2. Connection and good friendships really are one of the most important factors in a happy life. Yet, so many people do not have this for various reasons. Some desire it and don’t know how or lack the skills/knowledge to create those connections. They need help in this.

    There are also other contributing factors to a happy life, like good health, gratitude, meaningful contribution and sense of purpose. Some of which are highlighted in your article. 😉

    It is not always as simple as saying you just need this 1 thing to be happy. Happiness is complex and it’s different for everyone. Just like we all have different goals, we all define our individual happiness differently. Some people have lost sight of how to be happy and need a little help to rediscover the joy of life. That’s where Coaching can help.

    Now that the conversation has been started, what is happiness for you?

    Spending time with family and friends in a pleasant place enjoying good company satisfies my soul, while riding a mountain road on my motorbike satisfies me in a completely different way.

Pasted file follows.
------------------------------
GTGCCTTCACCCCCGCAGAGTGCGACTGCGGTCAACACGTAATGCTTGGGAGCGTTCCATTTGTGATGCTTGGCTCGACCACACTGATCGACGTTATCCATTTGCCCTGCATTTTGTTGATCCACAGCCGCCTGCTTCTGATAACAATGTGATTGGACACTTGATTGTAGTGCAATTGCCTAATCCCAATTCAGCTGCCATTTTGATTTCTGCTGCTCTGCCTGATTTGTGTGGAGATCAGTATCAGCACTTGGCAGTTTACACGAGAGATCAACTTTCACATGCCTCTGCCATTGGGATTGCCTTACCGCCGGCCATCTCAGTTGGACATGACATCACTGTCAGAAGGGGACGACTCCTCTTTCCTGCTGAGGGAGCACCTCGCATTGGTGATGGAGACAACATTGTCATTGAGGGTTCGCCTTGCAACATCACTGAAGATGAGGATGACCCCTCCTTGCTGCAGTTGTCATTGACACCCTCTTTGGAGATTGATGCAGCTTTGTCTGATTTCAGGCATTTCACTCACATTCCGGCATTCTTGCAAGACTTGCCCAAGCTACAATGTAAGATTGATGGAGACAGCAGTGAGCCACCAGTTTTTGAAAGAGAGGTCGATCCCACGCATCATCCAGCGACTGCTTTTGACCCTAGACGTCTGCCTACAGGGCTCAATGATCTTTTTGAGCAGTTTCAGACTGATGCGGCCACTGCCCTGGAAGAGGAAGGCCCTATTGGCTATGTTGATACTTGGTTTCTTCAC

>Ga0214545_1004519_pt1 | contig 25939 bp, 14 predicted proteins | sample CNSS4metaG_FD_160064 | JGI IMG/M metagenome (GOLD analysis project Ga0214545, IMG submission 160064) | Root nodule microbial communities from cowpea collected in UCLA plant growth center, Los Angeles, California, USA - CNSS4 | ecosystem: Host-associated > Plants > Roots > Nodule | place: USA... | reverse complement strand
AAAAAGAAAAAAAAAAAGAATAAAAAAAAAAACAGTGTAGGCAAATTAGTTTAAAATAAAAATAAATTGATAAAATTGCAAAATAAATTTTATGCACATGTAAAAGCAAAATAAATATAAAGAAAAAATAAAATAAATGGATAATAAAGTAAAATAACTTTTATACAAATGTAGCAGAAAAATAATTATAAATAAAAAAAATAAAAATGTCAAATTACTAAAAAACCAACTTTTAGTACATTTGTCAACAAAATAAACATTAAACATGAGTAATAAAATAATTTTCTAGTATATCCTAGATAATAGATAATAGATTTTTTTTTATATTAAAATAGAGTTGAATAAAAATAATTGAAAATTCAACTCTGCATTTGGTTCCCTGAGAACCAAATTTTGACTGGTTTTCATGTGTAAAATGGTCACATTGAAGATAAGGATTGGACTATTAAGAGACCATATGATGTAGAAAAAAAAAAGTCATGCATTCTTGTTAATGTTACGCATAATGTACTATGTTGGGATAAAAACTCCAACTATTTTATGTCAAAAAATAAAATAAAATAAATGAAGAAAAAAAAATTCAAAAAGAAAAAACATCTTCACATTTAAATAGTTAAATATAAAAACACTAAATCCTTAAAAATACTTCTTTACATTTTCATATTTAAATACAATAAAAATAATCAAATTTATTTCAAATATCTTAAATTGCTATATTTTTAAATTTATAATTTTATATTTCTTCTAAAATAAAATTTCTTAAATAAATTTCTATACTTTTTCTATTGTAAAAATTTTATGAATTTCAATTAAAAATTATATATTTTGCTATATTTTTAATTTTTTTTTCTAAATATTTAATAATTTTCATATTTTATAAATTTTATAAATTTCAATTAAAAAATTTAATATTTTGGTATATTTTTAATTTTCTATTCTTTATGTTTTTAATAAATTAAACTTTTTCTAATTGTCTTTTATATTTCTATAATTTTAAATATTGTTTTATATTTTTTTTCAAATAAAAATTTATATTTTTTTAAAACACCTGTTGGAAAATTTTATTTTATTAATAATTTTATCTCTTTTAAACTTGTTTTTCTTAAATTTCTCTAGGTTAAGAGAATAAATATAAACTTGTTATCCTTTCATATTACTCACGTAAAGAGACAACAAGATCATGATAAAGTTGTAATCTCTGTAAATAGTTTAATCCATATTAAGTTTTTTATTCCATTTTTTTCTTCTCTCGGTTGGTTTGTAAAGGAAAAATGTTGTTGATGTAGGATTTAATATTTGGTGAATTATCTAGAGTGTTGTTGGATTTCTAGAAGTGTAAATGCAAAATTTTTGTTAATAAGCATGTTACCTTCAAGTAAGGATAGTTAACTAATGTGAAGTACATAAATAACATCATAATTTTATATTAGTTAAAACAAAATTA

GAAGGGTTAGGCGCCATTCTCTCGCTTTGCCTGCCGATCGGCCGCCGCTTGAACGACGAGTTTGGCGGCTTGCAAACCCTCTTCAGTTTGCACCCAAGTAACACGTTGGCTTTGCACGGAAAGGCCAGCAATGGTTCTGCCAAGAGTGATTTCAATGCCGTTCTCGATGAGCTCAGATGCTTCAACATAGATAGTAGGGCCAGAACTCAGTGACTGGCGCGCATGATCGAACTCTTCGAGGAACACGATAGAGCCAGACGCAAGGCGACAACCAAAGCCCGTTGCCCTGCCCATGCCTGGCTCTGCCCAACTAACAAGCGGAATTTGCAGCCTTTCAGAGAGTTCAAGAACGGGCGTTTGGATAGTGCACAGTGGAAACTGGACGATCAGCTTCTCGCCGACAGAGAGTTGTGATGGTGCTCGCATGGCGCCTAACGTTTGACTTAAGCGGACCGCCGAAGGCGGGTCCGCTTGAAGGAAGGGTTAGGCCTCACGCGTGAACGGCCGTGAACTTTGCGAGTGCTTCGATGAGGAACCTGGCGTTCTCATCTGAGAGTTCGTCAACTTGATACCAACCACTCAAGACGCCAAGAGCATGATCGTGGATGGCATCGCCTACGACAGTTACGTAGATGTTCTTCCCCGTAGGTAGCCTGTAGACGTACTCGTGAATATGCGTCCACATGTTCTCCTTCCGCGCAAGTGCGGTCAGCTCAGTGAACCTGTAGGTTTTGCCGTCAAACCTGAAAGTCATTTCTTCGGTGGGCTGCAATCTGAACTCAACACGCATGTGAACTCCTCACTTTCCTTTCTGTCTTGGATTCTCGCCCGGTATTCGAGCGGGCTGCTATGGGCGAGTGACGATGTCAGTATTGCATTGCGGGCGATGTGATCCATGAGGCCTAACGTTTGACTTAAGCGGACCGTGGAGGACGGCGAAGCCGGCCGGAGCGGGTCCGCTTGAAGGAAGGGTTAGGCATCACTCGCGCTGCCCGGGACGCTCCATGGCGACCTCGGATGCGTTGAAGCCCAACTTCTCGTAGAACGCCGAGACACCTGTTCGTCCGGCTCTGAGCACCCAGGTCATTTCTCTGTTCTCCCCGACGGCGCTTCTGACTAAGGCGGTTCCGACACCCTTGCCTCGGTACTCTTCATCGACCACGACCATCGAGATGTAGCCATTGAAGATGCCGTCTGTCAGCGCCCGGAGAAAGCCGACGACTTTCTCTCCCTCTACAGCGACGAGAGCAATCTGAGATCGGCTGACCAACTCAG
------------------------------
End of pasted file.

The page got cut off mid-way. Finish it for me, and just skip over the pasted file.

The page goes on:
Laughing at a good joke (which I try to do regularly) helps me feel and communicate my happiness in a healthy way.
    Being able to provide a house and home for my family satisfies the protector in me, while being grateful for everything that I currently have (family, house, food, motorbike, etc,) helps me to appreciate the lifetime of hard work, effort and sacrifices I have made.
    Being able to share my knowledge to give back and help others gives me a purpose and reason to get up and get moving every day and delivers it’s own form of satisfaction in being able to help and serve. It feels good to help others and that makes me happy also.

    So there is more than 1 aspect to happiness, and while I absolutely agree that relationships and connections are important, I would argue that they’re not the only thing we need to be happy.

    What do you think?

    What makes you happy?